The dangers of writing a book like ‘Trapped’ are not always immediately obvious, though the title gives a clue or two.
The subject matter is bitter sweet, the memories sometimes painful, and the years, well, I’m glad they have passed, and yet, I sit here thinking I have really achieved very little for my fifty-plus years. The title, ‘Trapped’ reminds me how easy it would be to do not much. Existence is great, but to really live, we need to move forward.
Cerebral Palsy is not everyone’s idea of a fun subject to write about, yet, if I hadn’t gone through several years of agony to procure the relatively short testament that is my memoir, I would probably not be here to tell the tale. Everyone looks on the subject matter and its complexities differently, and people’s views about self-examination vary, from a faint exasperation for one’s lack of dignity to a genuine empathy for the torture that one has to go through, in order to come out of it in one piece at the end. The trick is to make it look easy, of course.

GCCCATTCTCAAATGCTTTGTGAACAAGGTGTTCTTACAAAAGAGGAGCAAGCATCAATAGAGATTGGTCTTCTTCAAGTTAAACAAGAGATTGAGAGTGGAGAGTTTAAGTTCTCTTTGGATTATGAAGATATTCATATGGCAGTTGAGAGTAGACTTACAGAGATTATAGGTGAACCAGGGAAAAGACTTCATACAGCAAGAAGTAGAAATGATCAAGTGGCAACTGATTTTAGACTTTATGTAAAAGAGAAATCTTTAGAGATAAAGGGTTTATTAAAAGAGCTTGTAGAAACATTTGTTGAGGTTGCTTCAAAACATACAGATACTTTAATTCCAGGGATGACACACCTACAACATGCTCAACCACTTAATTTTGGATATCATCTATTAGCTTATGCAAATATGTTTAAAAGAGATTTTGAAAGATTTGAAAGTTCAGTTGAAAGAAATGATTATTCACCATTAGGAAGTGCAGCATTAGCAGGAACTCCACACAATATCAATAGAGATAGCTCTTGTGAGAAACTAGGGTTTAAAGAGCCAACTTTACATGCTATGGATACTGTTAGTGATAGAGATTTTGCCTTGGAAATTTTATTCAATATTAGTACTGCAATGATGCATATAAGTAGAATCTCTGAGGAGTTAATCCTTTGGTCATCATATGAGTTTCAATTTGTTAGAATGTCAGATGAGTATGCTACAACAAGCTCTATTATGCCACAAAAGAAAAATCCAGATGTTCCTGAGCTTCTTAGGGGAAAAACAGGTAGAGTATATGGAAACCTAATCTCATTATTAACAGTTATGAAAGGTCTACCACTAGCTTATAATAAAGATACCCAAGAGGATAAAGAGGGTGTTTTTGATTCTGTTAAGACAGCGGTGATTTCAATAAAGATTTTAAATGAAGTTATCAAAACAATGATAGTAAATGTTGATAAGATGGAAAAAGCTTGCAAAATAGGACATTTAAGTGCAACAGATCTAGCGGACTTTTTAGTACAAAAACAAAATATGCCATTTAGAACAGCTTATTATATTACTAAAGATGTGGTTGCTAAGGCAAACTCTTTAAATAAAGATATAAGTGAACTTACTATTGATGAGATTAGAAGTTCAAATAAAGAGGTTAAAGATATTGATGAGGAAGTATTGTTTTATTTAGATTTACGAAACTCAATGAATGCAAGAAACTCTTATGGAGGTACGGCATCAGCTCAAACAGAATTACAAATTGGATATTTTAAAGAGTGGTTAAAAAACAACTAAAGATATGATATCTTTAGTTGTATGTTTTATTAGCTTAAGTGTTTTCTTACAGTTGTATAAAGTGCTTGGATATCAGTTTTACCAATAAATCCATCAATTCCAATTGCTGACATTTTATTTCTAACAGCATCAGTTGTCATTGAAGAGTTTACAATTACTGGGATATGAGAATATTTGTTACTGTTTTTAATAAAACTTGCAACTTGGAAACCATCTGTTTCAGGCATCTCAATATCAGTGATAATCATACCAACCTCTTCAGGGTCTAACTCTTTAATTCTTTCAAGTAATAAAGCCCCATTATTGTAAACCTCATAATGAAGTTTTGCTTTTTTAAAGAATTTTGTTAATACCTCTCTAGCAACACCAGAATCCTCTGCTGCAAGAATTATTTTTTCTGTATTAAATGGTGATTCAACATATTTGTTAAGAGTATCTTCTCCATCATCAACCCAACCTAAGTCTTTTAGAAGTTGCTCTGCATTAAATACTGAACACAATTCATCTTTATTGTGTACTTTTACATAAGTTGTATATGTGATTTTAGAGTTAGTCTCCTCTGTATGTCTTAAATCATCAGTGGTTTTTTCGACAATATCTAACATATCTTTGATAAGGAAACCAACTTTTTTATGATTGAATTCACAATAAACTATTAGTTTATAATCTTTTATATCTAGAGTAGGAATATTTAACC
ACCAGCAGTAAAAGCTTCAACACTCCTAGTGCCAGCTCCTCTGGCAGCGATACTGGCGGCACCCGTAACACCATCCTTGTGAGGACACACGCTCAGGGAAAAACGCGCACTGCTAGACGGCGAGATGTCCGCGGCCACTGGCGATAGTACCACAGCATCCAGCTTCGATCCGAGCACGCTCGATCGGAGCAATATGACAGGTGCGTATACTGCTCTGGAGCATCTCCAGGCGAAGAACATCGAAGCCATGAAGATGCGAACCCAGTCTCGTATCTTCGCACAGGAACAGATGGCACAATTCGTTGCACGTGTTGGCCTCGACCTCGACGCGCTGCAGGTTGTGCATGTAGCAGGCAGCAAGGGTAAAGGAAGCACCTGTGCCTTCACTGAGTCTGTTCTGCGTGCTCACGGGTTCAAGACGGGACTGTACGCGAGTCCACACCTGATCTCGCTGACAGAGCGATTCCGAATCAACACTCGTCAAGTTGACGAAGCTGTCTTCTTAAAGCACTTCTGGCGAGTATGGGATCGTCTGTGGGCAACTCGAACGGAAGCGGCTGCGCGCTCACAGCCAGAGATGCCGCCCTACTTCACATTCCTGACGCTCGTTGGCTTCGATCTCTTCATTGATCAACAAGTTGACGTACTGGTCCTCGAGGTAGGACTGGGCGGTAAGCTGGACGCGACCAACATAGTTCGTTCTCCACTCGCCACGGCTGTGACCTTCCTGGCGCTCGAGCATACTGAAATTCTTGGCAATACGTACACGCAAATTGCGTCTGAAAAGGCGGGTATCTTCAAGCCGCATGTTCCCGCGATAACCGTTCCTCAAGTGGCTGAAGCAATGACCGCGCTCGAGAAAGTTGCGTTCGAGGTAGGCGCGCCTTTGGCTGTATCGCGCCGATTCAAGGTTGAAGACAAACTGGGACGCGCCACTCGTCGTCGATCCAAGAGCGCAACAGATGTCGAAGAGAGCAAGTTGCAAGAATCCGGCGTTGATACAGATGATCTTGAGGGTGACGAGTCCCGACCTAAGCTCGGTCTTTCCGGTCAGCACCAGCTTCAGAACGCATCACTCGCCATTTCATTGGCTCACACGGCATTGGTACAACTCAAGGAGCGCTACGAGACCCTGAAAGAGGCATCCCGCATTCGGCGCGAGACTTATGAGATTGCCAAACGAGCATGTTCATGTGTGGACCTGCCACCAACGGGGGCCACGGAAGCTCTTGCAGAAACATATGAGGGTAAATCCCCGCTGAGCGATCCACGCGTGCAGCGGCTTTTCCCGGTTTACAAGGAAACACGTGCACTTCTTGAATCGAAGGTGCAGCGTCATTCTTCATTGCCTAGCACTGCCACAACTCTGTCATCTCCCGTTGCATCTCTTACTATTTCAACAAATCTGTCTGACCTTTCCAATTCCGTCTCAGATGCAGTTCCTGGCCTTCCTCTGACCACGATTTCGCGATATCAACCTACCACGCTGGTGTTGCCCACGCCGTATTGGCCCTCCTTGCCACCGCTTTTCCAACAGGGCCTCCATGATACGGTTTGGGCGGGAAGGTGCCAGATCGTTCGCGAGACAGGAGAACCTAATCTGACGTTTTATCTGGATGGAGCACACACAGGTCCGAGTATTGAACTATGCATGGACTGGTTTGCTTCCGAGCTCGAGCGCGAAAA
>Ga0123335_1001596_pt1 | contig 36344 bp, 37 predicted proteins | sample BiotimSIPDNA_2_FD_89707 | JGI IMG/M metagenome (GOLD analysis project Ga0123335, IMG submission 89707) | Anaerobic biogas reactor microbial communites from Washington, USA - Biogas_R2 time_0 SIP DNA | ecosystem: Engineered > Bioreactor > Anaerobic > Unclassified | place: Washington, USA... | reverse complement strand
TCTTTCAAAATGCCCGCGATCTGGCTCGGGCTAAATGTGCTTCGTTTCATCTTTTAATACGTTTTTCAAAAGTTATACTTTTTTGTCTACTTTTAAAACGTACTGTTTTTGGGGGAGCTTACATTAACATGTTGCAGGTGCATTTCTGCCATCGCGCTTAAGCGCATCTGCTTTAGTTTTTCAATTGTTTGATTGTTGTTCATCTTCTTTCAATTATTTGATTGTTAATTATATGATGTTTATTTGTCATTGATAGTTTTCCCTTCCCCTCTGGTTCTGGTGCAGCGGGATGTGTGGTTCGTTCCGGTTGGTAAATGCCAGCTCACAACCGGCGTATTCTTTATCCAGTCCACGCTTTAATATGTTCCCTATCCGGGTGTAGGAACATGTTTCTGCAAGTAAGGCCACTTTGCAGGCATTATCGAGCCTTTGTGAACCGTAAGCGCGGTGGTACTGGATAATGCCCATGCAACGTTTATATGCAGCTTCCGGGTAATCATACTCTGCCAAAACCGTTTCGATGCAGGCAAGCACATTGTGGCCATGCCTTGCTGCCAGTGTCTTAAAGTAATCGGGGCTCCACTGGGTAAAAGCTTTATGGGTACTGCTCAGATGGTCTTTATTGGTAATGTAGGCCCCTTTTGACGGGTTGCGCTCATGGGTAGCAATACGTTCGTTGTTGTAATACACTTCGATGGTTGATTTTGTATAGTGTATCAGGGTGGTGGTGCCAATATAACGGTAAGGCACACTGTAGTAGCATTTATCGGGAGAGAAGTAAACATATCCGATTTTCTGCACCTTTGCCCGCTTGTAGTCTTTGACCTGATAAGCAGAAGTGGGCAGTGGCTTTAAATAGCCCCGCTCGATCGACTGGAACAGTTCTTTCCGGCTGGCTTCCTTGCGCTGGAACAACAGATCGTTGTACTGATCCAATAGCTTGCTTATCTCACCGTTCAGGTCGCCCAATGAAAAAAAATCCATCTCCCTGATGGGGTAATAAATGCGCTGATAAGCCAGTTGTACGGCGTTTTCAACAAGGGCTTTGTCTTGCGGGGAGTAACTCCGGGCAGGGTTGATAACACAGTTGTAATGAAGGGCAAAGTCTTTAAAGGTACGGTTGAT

But….there are pitfalls. Like a big, affectionate Labrador that threatens to squash the life out of you by lying on top of you, ‘pity lit’ can swallow you whole if you let it. Obsession with one’s past is damaging and counter-productive. In countless ways, I am not the girl I was, and have had to force myself to learn from the lessons from ‘Trapped’ so that I might engineer a loving, productive and enjoyable life. Most of the time, I know this, and am grateful. Yet, there is no doubt that in other ways, I am still the girl I was.
Accepting the past in all its mixed-up glory, while moving forward, is the main purpose of writing sad stories: not to wallow, cast one’s mind back and regret, but to learn, persevere and change. In finding a way between I AM and I WISH I WAS, the trick, as it has always been, is to keep one’s balance. And with CP that isn’t the easiest challenge on the books.